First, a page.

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Lecture & Textbook Notes Ch16

by: Lorelei Wong

Lecture & Textbook Notes Ch16 PSY 150A1

Marketplace > University of Arizona > Psychlogy > PSY 150A1 > Lecture Textbook Notes Ch16
Lorelei Wong
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About this Document

Treatment of Psychological Disorders
Structure of Mind & Behavior
Dr. Adam Lazarewicz
Class Notes
types, Of, Therapy, structure, mind, and, behavior, biomedical, alternative, humanistic, Psychoanalysis, cognitive, Behavioral
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This 5 page Class Notes was uploaded by Lorelei Wong on Wednesday May 4, 2016. The Class Notes belongs to PSY 150A1 at University of Arizona taught by Dr. Adam Lazarewicz in Spring 2016. Since its upload, it has received 24 views. For similar materials see Structure of Mind & Behavior in Psychlogy at University of Arizona.


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Date Created: 05/04/16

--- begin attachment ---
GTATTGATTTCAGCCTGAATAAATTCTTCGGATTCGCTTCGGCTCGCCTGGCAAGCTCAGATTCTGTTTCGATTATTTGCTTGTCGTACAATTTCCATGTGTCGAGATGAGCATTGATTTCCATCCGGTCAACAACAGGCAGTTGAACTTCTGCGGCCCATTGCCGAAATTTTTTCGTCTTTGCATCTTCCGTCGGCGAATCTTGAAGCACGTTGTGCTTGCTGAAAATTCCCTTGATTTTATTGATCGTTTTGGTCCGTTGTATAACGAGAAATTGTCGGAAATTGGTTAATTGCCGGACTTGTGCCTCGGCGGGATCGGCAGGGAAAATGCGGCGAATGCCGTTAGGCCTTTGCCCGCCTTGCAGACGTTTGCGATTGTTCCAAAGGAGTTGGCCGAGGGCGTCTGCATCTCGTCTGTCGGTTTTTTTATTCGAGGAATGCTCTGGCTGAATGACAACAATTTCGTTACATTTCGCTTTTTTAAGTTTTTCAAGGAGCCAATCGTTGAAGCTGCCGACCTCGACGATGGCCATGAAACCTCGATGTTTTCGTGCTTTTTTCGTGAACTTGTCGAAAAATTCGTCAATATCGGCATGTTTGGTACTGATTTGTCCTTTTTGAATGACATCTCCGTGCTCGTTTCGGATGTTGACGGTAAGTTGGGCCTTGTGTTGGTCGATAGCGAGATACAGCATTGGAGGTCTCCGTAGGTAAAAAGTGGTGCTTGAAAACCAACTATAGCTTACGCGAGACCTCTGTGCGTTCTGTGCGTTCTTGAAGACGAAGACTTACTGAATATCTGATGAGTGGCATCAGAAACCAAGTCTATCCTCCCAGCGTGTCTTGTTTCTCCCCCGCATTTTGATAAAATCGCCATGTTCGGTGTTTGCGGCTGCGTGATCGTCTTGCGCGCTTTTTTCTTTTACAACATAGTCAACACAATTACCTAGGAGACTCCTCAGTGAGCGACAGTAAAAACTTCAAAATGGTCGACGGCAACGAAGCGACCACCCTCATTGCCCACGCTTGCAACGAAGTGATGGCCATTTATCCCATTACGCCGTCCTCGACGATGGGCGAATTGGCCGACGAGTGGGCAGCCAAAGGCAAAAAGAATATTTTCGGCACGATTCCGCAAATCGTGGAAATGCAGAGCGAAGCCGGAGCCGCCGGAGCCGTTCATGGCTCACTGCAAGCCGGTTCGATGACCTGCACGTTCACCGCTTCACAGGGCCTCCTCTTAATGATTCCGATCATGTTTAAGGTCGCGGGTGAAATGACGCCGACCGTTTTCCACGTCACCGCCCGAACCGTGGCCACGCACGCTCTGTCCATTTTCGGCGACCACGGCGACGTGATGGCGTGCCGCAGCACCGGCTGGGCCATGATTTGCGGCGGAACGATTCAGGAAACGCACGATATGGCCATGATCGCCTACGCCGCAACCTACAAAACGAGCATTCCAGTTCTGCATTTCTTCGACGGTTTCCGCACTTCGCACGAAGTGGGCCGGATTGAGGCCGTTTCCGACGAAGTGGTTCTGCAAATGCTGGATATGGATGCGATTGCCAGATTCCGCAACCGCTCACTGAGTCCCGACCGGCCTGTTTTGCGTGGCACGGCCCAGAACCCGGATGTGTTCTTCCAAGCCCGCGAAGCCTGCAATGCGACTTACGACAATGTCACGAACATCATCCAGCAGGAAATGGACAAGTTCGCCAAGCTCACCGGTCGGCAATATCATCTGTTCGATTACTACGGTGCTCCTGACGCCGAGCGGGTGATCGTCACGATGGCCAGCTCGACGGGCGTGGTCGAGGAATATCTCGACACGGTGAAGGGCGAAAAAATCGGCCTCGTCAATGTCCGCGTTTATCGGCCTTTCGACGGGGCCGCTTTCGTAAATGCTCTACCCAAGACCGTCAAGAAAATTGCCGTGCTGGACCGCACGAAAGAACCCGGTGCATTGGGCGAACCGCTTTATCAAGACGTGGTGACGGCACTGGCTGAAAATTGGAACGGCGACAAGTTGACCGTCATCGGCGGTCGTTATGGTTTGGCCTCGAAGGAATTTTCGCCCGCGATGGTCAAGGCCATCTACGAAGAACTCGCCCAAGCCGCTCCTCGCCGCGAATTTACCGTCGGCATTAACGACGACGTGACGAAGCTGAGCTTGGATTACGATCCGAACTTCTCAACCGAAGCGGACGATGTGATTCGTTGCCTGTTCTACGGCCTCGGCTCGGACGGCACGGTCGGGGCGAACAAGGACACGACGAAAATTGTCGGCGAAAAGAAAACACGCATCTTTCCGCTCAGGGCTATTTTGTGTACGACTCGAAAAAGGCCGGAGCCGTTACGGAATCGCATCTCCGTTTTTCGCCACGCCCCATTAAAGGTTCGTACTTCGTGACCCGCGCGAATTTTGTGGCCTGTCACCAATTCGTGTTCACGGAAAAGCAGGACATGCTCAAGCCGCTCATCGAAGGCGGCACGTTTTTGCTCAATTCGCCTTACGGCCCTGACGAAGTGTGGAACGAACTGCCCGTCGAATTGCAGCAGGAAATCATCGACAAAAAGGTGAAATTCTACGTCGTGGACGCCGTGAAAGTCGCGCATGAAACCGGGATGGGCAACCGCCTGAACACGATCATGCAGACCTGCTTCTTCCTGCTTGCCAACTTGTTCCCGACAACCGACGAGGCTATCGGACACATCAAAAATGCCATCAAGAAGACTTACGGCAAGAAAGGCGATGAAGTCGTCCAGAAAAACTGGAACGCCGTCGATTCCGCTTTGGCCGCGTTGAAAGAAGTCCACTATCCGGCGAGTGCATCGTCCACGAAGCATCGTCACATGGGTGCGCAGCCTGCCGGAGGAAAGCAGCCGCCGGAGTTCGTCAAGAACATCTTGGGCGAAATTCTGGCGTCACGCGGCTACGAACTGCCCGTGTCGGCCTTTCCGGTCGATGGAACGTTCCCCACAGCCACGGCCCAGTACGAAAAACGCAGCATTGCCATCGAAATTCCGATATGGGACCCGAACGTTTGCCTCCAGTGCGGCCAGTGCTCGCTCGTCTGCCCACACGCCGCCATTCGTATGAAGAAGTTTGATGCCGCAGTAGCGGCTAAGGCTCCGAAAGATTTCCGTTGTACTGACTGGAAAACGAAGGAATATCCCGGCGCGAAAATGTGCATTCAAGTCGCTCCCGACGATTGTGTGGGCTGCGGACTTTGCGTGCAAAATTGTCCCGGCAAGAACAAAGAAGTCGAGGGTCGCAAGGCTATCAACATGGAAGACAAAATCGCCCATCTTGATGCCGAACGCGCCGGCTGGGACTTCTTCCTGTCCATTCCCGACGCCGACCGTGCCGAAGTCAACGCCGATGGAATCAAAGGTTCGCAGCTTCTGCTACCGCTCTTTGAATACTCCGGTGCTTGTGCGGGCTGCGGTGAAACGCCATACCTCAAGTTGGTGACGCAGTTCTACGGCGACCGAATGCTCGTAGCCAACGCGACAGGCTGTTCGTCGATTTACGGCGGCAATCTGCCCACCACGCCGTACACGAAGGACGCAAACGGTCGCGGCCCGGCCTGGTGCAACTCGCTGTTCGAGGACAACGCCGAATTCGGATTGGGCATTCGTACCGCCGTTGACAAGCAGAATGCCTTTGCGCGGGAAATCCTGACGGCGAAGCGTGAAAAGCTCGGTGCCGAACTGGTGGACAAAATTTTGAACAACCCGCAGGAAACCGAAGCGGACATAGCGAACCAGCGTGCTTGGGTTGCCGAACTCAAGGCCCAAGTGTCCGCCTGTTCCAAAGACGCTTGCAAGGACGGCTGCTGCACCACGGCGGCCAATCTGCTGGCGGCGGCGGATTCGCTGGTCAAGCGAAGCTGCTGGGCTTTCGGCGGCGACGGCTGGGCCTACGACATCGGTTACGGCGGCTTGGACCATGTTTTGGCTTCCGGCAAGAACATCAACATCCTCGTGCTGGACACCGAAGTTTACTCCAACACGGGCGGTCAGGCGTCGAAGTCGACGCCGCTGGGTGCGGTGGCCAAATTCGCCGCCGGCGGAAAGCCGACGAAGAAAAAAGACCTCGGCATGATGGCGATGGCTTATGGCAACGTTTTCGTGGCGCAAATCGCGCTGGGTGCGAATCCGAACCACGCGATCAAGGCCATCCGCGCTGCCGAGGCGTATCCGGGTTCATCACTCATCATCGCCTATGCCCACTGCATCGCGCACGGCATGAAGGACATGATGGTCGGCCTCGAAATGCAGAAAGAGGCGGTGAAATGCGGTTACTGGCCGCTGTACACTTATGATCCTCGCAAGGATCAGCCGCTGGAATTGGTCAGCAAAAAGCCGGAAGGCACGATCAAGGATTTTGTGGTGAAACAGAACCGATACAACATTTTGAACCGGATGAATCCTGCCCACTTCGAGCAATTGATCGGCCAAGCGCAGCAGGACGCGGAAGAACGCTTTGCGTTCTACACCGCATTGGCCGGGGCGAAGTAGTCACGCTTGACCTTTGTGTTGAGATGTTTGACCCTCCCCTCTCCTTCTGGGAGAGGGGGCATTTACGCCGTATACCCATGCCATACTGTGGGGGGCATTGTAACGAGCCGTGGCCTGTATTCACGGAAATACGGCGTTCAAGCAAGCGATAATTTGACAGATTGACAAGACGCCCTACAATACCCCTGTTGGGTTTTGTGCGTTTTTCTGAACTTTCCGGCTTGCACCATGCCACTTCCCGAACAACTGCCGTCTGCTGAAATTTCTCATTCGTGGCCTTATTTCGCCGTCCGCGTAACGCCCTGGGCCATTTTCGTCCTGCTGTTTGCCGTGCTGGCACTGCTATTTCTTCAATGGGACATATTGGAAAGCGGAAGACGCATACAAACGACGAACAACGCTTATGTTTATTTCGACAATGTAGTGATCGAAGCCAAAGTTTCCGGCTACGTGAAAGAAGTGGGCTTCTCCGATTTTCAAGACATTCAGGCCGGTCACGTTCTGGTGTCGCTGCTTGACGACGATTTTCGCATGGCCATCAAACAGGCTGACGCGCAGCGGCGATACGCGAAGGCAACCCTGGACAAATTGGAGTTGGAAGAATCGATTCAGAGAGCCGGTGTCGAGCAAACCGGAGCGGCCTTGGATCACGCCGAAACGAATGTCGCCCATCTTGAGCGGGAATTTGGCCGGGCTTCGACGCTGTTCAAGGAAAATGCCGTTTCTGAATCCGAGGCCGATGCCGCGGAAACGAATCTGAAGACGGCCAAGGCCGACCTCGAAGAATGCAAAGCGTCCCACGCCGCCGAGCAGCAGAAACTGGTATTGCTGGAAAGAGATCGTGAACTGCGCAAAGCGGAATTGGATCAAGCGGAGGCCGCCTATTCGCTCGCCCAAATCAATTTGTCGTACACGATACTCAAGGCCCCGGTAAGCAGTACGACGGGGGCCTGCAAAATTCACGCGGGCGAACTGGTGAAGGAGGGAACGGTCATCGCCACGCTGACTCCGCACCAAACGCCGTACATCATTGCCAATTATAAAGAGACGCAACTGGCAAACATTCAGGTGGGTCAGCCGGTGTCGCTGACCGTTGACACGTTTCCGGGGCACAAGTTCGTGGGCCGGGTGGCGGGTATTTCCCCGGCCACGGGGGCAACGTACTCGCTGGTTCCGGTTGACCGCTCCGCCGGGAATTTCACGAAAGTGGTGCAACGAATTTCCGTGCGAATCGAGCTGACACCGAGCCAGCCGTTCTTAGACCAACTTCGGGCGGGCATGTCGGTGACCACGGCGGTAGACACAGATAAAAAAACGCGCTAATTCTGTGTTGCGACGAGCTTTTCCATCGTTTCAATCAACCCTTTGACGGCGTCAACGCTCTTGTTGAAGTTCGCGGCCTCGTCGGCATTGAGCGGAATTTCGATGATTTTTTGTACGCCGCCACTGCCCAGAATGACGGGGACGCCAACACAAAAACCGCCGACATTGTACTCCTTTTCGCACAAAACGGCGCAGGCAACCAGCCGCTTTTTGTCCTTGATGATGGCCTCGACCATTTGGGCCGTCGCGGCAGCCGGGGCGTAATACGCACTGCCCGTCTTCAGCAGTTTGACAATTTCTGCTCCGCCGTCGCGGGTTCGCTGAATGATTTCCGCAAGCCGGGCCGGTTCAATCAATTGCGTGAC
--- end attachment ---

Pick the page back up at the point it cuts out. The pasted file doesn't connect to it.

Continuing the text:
PSY 150A1 With Prof. Lazarewicz Lecture Notes Chapter 16: Treatment of Psychological Disorders  Types of therapy o Psychotherapy – interaction between therapist & person with difficulties or disorders o Biomedical therapy – medications or medical services that directly affect the nervous system o Eclectic approach – mixes both psychotherapy and biomedical o Therapy approaches:  1. Depends on therapist  Clinical – assessing disorders or psychotherapy o Prescribes meds in some cases  Psychiatrist – MD’s can prescribe meds o Usually reserved for the most “severe” disorders  Counseling psychologist – day-to-day adjustment issues  Clinical social worker – provides therapy, usually regarding common family & personal issues  2. Depends on disorder  Learned  psychotherapy o Ex: phobia  Biological  biomedical therapy o Ex: schizophrenia  Environmental  social interventions  Four psychotherapy techniques o 1. Psychoanalysis – based on Freudian theory  Unconscious “pressure” causes disorders  Bringing up conflicts & impulses to conscious relieve pressure  Resistance – unconsciously blocking anxieties from entering consciousness  Ex: stuttering, changing the subject, forgetting what you were saying  Transference – re-focusing strong feelings from early life (love, anger) for others toward psychoanalyst  Benefits of psychoanalysis  some benefit, self-insight  Criticisms of psychoanalysis  Time-consuming, expensive therapy  Little evidence for constructs like repression o 2. Humanistic theory – emphasis on self-actualization (positive growth, reading potential, making positive choices)  Carl Rogers  Client-centered therapy – create accepting, open environment to promote growth o “non-directive therapy” o Active listening – empathetic listening technique  Therapist as psychological mirror, source of unconditional positive regard PSY 150A1 With Prof. Lazarewicz  Psychoanalysis, humanistic therapy: recovery through self-awareness, self- discovery  Benefits of humanistic therapy  Can provide solutions, self-insight  Criticisms of humanistic therapy  Lacks specificity  Probably less beneficial for less verbal clients o 3. Behavioral therapy – uses conditioning principles (classical & operant) to eliminate unwanted behaviors  Aversive conditioning – pairing unpleasant stimulus with unwanted behavior  Systematic desensitization – gradually pairing feared stimulus with deep relaxation  Ex: watch plane fly  go to airport  buy ticket  get on plane  see door close  taxi  take off  Flooding – suddenly confronting feared stimulus  Ex: OCD & dirt  Benefits of behavioral therapy  Works well for anxiety disorders (phobias, compulsions)  Focuses on specific problems  Easy to use, even for nonprofessionals  Criticisms of behavioral therapy  Does not address underlying reasons for behavior o 4. Cognitive therapy – illogical & irrational thoughts critical to many disorders  Cognitive-behavioral therapy (CBT) – uses conditioning to change problematics thoughts & behaviors  Rational-emotive therapy (ABC model) – confront irrational beliefs  A: Adversity – negative, activating conditioning  B: Belief – irrational, self-defeating  C: Consequences – anxiety, depression  Ex: A – getting dumped, B – “No one will ever love me again. I am unlovable”, C – depression  Benefits of cognitive therapy  Widely effective (anxiety, depression, substance abuse, eating disorders)  Pairs well with behavior therapy  Criticisms of cognitive therapy  Sometimes life is irrational, may not always be applicable  Does psychotherapy work? o Largely effective…  Self-reported as helpful 70-85% of the times  Therapists generally report improvement in clients  Better life outcomes after therapy o …but not for everyone? PSY 150A1 With Prof. Lazarewicz  Therapy most effective when pairing approach with specific problems  Biomedical therapy o Antipsychotic drugs  Ex: chlorpromazine, thorazine  Invented in 1950’s and changed mental health  Used to treat schizophrenia (positive symptoms)  Block dopamine receptors o Antidepressant drugs  Ex: Prozac, Zoloft, Paxil  Used to treat depression  SSRIs – block serotonin reuptake  Tricyclics – increase amount of norepinephrine  MAO inhibitors – block monoamine oxidase o MAO – breaks down neurotransmitters in synapse o Mood stabilizers  Ex: lithium  Used to treat bipolar disorder (mania)  Often paired with antidepressant  Benefits 70% of bipolar patients … and we have no idea why o Antianxiety drugs  Ex: Xanax, Valium  Used to treat anxiety  Depress nervous system activity  Alternative therapy o Electroconvulsive therapy (ECT)  Used to treat depression (if meds therapy doesn’t help)  Induced electrical seizure in anesthetized patients  6-12 sessions (2-3x per week)  Controversial but seems to work  Pro:  High success rate for difficult cases o Helpful for 50% of ECT patients  No solid evidence of risks, brain damage o Safe for pregnant women  Con:  No clue why it works o Possibility of brain damage  Some short-term memory issues around treatments (anesthesia effect?)  Follow-up treatment, medication of ten necessary  Administered around temporal love but spreads throughout brain  Any other “jumper cables” for depressed brain?  1. Implanted electrodes o Chest: stimulation of vagus nerve (connected to limbic system) PSY 150A1 With Prof. Lazarewicz o Brain: electrodes in the limbic system  2. Transcranial magnetic stimulation (TMS) – magnetic pulses stimulate targeted brain areas o Non-invasive no pain o 20-30 minute sessions (2-4 weeks) o Effective in treating depression, strokes, multiple sclerosis, spinal injuries, negative symptoms of schizophrenia o Eye movement desensitization and reprocessing (EMDR)  Used for PTSD  recall traumatic events while watching finger waving in front of eyes (eye movements)  Self-report: less distress about traumatic (often only 1-3 sessions) o Psychosurgery – surgery that removes or destroys brain tissue  Last resort, rarely used  Prefrontal lobotomy – surgically removing frontal lobe connections to other areas of the brain  1940’s-1950’s – 40-50,000 lobotomies performed  Intended to control emotional and violent patients  Designed to be easy, quick procedure to be performed at mental hospitals o Only takes about 10 minutes  Procedure: o 1. Put patient into coma using shock o 2. Insert icepick like instrument through noes and eye socket into the brain o 3. Wiggle around to cut and damage connections  Often left patients unresponsive, lethargic, vegetative state o Sometimes immaturity, impulsivity  Objections to lobotomies o Only 1/3 “improve” (and 1/3 get worse…) o Ethical objections to brain damage, side effects o 1950s: antipsychotics antidepressants  decline of lobotomies  Cingulotomy  Introduced as alternative to lobotomy (1948)  Surgically targets anterior cingulate to treat OCD o Gamma knife surgery – beams of radiation used to treat OCD PSY 150A1 With Prof. Lazarewicz Textbook Notes  Transference – love or anger that is moved from the prior event or emotion directed at a person to the therapist who is trying to help them  Aversive conditioning – therapy meant to reduce the frequency of undesired behavior by creating an unpleasant stimulus when it happens  Cognitive treatment approaches – changing cognitions about world and themselves  Cognitive-behavioral approach – incorporates ways of learning to change how people think  Rational-emotive behavior theory – rewiring a person’s beliefs to a more realistic, rational way of thinking by challenging their dysfunctional beliefs  Interpersonal therapy – focuses on social relationships to help control emotions and moods  Group therapy – meet in a group with a therapist to discuss problems  Family therapy – focuses on family as a unit and not individual issues, how to solve as a unit  Drug therapy – use prescriptions to control psychological disorders  Community psychology – prevention and minimization of psychological disorders in the community  Deinstitutionalization – mental patients being transferred from institutions back to society